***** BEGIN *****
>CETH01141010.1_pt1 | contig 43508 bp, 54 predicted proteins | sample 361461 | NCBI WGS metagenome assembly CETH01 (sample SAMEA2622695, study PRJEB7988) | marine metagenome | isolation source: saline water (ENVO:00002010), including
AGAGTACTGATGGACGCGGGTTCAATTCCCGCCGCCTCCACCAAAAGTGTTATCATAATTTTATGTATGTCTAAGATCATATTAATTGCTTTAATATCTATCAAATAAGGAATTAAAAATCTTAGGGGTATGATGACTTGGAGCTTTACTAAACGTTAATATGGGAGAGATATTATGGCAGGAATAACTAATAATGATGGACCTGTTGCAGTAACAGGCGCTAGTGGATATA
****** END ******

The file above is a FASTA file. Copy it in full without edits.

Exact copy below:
>CETH01141010.1_pt1 | contig 43508 bp, 54 predicted proteins | sample 361461 | NCBI WGS metagenome assembly CETH01 (sample SAMEA2622695, study PRJEB7988) | marine metagenome | isolation source: saline water (ENVO:00002010), including
AGAGTACTGATGGACGCGGGTTCAATTCCCGCCGCCTCCACCAAAAGTGTTATCATAATTTTATGTATGTCTAAGATCATATTAATTGCTTTAATATCTATCAAATAAGGAATTAAAAATCTTAGGGGTATGATGACTTGGAGCTTTACTAAACGTTAATATGGGAGAGATATTATGGCAGGAATAACTAATAATGATGGACCTGTTGCAGTAACAGGCGCTAGTGGATATA